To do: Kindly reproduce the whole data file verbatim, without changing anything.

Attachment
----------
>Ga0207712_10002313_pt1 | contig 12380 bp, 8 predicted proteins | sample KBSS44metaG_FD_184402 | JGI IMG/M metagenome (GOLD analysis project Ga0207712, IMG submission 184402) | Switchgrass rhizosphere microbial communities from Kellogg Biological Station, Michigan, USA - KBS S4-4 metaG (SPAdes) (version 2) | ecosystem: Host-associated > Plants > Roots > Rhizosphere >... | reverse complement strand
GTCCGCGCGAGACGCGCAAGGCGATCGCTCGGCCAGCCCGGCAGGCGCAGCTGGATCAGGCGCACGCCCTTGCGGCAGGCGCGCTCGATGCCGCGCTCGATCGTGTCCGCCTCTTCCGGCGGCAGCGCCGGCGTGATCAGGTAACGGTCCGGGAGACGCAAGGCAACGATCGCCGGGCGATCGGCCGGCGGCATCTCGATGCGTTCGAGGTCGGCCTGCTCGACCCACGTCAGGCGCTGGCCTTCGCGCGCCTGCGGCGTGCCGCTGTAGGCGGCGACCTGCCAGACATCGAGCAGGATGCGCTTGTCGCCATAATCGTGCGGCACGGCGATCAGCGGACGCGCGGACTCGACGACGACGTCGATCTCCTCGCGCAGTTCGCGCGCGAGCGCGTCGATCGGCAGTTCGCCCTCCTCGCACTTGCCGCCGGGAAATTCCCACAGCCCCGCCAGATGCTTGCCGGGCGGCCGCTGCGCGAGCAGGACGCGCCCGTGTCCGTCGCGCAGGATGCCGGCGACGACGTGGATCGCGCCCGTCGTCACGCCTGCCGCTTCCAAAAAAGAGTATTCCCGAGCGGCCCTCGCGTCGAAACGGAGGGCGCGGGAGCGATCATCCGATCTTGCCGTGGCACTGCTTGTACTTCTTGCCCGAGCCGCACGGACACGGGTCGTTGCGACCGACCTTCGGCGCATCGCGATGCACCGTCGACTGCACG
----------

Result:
>Ga0207712_10002313_pt1 | contig 12380 bp, 8 predicted proteins | sample KBSS44metaG_FD_184402 | JGI IMG/M metagenome (GOLD analysis project Ga0207712, IMG submission 184402) | Switchgrass rhizosphere microbial communities from Kellogg Biological Station, Michigan, USA - KBS S4-4 metaG (SPAdes) (version 2) | ecosystem: Host-associated > Plants > Roots > Rhizosphere >... | reverse complement strand
GTCCGCGCGAGACGCGCAAGGCGATCGCTCGGCCAGCCCGGCAGGCGCAGCTGGATCAGGCGCACGCCCTTGCGGCAGGCGCGCTCGATGCCGCGCTCGATCGTGTCCGCCTCTTCCGGCGGCAGCGCCGGCGTGATCAGGTAACGGTCCGGGAGACGCAAGGCAACGATCGCCGGGCGATCGGCCGGCGGCATCTCGATGCGTTCGAGGTCGGCCTGCTCGACCCACGTCAGGCGCTGGCCTTCGCGCGCCTGCGGCGTGCCGCTGTAGGCGGCGACCTGCCAGACATCGAGCAGGATGCGCTTGTCGCCATAATCGTGCGGCACGGCGATCAGCGGACGCGCGGACTCGACGACGACGTCGATCTCCTCGCGCAGTTCGCGCGCGAGCGCGTCGATCGGCAGTTCGCCCTCCTCGCACTTGCCGCCGGGAAATTCCCACAGCCCCGCCAGATGCTTGCCGGGCGGCCGCTGCGCGAGCAGGACGCGCCCGTGTCCGTCGCGCAGGATGCCGGCGACGACGTGGATCGCGCCCGTCGTCACGCCTGCCGCTTCCAAAAAAGAGTATTCCCGAGCGGCCCTCGCGTCGAAACGGAGGGCGCGGGAGCGATCATCCGATCTTGCCGTGGCACTGCTTGTACTTCTTGCCCGAGCCGCACGGACACGGGTCGTTGCGACCGACCTTCGGCGCATCGCGATGCACCGTCGACTGCACG